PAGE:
The winners’ enclosure is invariably a pleasant place to be no matter what the sport. And over the course of the next week I’m hoping to enjoy a triple coup.
Mario Kempes, a horse in which I have a vested interest, is running today at Cheltenham and naturally I, along with my co-owners who include Down manager Ross Carr, will be hoping to enhance our bank balances ever so slightly.
I’m there in the flesh to urge the horse on, of course.
The horse is named after the famous Argentinian footballer - a player who showed class and grace.
That’s what I hope Ireland will display when they meet Scotland in the Six Nations Rugby Championship on Saturday and I’ll be looking for the same qualities to be replicated by Crossmaglen Rangers when they oppose Kilmacud Crokes in the AIB All Ireland Club Football final at Croke Park on St Patrick’s Day.
Ireland are still in pursuit of an all-too-rare Grand Slam but for the Rangers the possibility of landing what would be a fifth All Ireland Club title in just twelve years looms large on the horizon.
Their dominance of the club scene at county, provincial and national level has been markedly pronounced but it seems their formidable track record of success has merely whetted appetites even further for more glory.
Many people, myself included, are left to wonder just how players, particularly those who have seen and done it all, can maintain their hunger and, more importantly, their high standards of play.
It was John Donaldson, the current Rangers captain, who perhaps best encapsulated the team’s psyche when he remarked: “Our ongoing quest for honours is all down to pride and a desire to be the very best.”
Donaldson himself sets a superb example to the younger guns in terms of application, commitment and integrity.
Indeed, when you have players like Oisin McConville, the McEntee twins John and Tony, Francie Bellew, Paul Martin and Cathal Short there to give a lead, it’s no wonder that the younger players have responded in such positive fashion.
Mind you, the Rangers will have their work cut out against a Kilmacud Crokes side that contains many fine individual players including Brian Kavanagh (Longford), Mark Vaughan (Dublin) and Liam McBarron (Fermanagh).
Kilmacud have charted a difficult course into the decider and I believe that there will be some 50,000 people in Croke Park on St Patrick’s Day to see what should prove a thrilling game.
Crossmaglen carry considerable pedigree into the final and their fusion of youth and experience represents the kind of cocktail that any manager would desire to have at his disposal no matter what the level.
They will certainly not freeze in what will be a lively Croke Park atmosphere and I have no doubt that they will have the backing of everyone in Ulster.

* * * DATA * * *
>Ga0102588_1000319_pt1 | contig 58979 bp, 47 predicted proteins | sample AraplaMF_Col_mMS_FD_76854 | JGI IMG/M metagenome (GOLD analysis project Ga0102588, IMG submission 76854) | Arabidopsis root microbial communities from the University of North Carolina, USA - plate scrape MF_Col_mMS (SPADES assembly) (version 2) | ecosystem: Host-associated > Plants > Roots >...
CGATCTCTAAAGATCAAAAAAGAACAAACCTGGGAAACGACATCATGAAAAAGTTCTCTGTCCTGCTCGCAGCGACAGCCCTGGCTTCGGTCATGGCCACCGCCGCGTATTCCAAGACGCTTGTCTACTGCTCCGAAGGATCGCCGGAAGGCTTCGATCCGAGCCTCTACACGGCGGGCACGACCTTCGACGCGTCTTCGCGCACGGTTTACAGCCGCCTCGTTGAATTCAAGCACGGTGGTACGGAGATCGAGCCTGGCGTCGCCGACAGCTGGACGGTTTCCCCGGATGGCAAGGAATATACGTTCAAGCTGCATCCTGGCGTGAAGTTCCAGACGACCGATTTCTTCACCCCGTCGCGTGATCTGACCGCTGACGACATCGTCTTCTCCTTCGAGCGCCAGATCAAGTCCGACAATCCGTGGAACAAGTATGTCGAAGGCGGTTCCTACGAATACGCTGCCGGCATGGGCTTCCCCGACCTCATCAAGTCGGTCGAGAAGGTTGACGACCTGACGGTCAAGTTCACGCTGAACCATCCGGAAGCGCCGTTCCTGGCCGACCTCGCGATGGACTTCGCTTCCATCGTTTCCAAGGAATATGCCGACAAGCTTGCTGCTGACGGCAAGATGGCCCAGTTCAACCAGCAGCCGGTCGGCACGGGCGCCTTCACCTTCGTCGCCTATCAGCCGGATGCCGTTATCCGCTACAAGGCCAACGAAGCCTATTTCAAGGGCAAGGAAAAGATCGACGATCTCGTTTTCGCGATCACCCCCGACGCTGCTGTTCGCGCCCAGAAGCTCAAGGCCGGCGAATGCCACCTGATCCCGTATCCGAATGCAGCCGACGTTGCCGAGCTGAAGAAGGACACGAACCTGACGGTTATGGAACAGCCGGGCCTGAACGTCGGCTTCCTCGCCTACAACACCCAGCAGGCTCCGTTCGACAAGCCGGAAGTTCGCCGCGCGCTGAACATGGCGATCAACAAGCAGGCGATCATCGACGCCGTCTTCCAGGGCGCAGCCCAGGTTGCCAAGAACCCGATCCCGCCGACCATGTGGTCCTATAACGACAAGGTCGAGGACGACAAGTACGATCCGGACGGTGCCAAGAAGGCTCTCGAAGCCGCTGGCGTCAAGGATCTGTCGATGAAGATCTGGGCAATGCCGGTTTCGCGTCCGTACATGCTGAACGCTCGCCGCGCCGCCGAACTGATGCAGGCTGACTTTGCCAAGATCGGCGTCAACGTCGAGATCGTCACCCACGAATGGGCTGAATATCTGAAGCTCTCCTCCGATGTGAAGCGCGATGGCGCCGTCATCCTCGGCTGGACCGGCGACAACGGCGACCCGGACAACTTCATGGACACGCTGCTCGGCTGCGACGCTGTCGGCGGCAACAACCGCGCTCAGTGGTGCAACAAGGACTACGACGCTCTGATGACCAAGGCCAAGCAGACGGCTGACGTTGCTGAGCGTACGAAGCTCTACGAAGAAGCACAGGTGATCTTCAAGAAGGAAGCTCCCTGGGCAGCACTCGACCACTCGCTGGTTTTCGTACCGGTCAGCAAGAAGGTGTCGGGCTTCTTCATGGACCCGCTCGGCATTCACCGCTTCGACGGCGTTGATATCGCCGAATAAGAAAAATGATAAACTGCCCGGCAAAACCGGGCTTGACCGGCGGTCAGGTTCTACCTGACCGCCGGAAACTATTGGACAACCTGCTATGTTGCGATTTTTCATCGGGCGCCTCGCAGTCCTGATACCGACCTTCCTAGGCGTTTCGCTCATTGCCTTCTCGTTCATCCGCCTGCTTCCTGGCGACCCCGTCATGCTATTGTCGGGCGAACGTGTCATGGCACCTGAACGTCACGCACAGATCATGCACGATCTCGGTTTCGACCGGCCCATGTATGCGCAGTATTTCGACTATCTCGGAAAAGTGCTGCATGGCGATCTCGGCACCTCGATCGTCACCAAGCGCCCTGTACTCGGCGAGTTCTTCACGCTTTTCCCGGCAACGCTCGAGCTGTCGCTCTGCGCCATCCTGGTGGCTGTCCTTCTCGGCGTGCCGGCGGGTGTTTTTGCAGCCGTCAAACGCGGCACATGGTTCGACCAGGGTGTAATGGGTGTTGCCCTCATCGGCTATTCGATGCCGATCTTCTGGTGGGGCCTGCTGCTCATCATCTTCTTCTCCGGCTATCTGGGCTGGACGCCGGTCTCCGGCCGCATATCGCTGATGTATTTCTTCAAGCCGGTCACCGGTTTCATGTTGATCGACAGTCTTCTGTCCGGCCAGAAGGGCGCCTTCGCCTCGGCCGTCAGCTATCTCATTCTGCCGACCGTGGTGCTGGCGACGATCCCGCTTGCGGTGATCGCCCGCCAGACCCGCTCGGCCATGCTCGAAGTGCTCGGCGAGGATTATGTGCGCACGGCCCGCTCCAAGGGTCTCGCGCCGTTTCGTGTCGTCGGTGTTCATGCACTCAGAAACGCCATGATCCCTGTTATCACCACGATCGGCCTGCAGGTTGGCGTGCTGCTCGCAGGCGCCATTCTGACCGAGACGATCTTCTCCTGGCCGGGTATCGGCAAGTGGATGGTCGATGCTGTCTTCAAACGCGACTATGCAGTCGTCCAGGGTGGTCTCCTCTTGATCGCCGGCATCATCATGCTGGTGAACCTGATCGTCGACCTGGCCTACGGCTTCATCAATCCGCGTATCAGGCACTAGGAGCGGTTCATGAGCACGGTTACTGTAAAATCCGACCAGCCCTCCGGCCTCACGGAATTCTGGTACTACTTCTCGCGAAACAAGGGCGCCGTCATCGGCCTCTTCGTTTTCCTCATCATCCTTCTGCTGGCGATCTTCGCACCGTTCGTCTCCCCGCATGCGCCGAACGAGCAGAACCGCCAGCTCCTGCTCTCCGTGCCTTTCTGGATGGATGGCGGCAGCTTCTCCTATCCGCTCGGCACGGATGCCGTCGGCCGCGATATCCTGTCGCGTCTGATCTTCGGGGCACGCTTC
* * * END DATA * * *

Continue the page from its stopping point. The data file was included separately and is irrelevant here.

Armagh manager Peter McDonnell is among the many people hoping that the Rangers can come up trumps again but whatever the outcome of the game, I have no doubt that he will be glad to have some of their players to call upon for the latter stages of the National League.
I watched Armagh lose to Monaghan on Sunday but they gave a more heartening performance than they did against Laois.
The availability of the Rangers contingent and the anticipated return of some others should certainly help to bolster Peter’s resources.
Another side seeking a boost is All Ireland champions Tyrone who have lost back to back home matches against Dublin and Galway.
Manager Mickey Harte has been forced to do without some marquee players of late and will surely be hoping to bulk up his side for the remainder of their campaign.
Derry found Kerry rather too hot in the end and it was encouraging to see Tadgh Kennelly in the Kingdom’s colours.
Here’s a player who has to all intents and purposes turned his back on a lucrative career in the Australian Football League and I certainly hope that his skills will now flourish in the gaelic football arena. We certainly want to see more player traffic coming in this direction rather than heading off Down Under!
Donegal have just one point to date and with games against Ulster opponents Derry and Tyrone looming, they face a potentially sticky second half of their league campaign.
Fermanagh’s slip-up against Cork and Down’s aberration against Cavan has left both with work to do. Antrim are still on course, though, to perhaps move up from Division Four.
But the National League is certainly bubbling along nicely and it will be interesting to see if the Ulster sides can mount a serious challenge for honours.
Derry are the reigning champions, of course, but the form which both Kerry and Galway have shown so far suggests that they will not be too far away when the finishing line is in sight.
Other teams have ground to make up but there are some exciting matches on the horizon, particularly in Division One.